Has your physician recommended that you have a thyroid needle biopsy? If so, the following sample of the instructions that one physician provides for patients will give you a picture of what is involved.
- Your physician has advised you to have a thyroid needle biopsy to evaluate further your thyroid condition. This will help your doctor determine whether further treatment is necessary. The procedure is simple and safe and is performed under local anaesthesia in the Outpatient Department of your hospital. Most patients experience little or no discomfort with the procedure in which a small sample of your thyroid tissue is withdrawn through a small needle for microscopic examination. (This is known as a biopsy.) The pathology report on the tissue will be available after about one week. The report will be sent to your physician.
- You should avoid taking medicines which tend to prolong the clotting time of your blood since they might increase your risk of bleeding or bruising during the biopsy. These medicines include Coumadin, Persantine, aspirin, Ecotrin, Bufferin, Anacin, ibuprofen, Advil, and Motrin. Tylenol does not have this effect on your blood and may be taken instead for headache or other mild discomfort. If you have any questions about other medication, please discuss them with your physician.
- On the day of the biopsy you may eat a light breakfast. Please have someone accompany you to and from the hospital. Bring any medications you take regularly, insurance and hospital cards, and the names and addresses of any physicians who should receive reports of the biopsy findings. Please do not wear a necklace since it would interfere with the procedure.
- Please plan to arrive at the hospital office about ten minutes prior to the scheduled time of your appointment. The nurse will greet you and direct you to a room where you may remove your shirt or blouse and put on a hospital gown in preparation for the biopsy.
- The actual procedure will require ten to thirty minutes. The doctor will first cleanse your neck with alcohol to prevent infection. Then he/she will numb the skin of your neck with a local anaesthetic. Then a needle will be inserted into the nodule several times to obtain a small sample of thyroid tissue for microscopic examination. Following this, you will be asked to stay for an additional thirty minutes for observation. You may have mild neck tenderness, discomfort in swallowing, and slight swelling or faint discoloration or bruising at the site of the biopsy. If necessary, you may take two tablets of regular Tylenol every four hours for this discomfort.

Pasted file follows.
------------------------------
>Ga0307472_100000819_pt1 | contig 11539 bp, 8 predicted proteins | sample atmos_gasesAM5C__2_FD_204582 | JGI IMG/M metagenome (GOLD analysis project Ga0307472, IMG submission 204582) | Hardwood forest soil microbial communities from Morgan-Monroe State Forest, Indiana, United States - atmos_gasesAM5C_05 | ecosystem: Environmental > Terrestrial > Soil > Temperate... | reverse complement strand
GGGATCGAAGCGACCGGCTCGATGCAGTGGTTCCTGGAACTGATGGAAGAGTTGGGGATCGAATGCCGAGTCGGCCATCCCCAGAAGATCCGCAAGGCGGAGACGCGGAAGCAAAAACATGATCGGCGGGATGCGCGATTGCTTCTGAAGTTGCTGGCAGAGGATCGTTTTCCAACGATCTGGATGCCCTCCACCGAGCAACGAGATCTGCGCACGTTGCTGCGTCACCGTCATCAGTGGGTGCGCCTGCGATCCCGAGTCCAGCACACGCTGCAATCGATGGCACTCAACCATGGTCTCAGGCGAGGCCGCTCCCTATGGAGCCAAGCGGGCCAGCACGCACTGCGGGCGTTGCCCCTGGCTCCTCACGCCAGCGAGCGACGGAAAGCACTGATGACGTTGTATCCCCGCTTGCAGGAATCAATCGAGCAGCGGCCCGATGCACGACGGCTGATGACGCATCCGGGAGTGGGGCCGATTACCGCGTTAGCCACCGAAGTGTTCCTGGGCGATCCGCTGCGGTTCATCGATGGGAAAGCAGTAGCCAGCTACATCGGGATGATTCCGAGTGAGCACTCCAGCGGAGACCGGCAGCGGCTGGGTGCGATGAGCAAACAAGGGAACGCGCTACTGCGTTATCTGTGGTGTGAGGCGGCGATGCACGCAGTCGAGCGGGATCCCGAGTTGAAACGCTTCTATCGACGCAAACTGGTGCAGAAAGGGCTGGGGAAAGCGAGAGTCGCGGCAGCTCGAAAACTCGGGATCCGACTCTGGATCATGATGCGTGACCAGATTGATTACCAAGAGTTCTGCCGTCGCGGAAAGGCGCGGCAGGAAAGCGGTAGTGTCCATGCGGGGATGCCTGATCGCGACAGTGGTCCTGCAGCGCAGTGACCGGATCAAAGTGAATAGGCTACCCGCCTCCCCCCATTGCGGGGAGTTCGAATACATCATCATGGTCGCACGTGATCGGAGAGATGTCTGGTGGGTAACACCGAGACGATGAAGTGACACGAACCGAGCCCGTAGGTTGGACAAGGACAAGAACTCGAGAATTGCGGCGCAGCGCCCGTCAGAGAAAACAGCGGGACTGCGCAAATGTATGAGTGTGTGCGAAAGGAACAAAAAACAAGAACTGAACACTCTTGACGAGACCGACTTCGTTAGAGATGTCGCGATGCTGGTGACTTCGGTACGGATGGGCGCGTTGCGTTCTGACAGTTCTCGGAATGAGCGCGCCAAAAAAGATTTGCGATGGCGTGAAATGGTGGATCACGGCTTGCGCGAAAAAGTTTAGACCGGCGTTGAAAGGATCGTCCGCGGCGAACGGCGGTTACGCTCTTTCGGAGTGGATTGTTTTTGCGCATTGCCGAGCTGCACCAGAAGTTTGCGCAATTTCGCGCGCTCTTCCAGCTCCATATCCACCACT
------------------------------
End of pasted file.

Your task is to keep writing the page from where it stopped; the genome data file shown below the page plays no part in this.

- Occasionally a patient may have a small amount of bleeding from the needle puncture site. If this happens, you should lie down and apply gentle direct pressure to the bleeding site for about ten minutes. When the bleeding has stopped, apply another clean Band-aid. If the bleeding persists, or should you develop a fever, trouble in breathing, excessive neck swelling, or unusual pain or discomfort, please telephone your surgeon’s office or your personal physician.
- You should refrain from vigorous physical activity, sports, and stress for about 24 hours following your biopsy. In general, it is safe to return to work the day after the procedure. You may shower and get your neck wet the day after the biopsy unless instructed otherwise. Please keep a Band-aid on your neck for two days. Subsequently, you may remove the Band-aid and leave the biopsy site open to the air.
Copyright © 1993 Thyroid Foundation of Canada/La Fondation canadienne de la Thyroïde.
Adapted from The Bridge, Vol.7, No.4, and Vol. 8, No. 11.
Reprinted from thyrobulletin, Vol. 14, No. 4, 1993.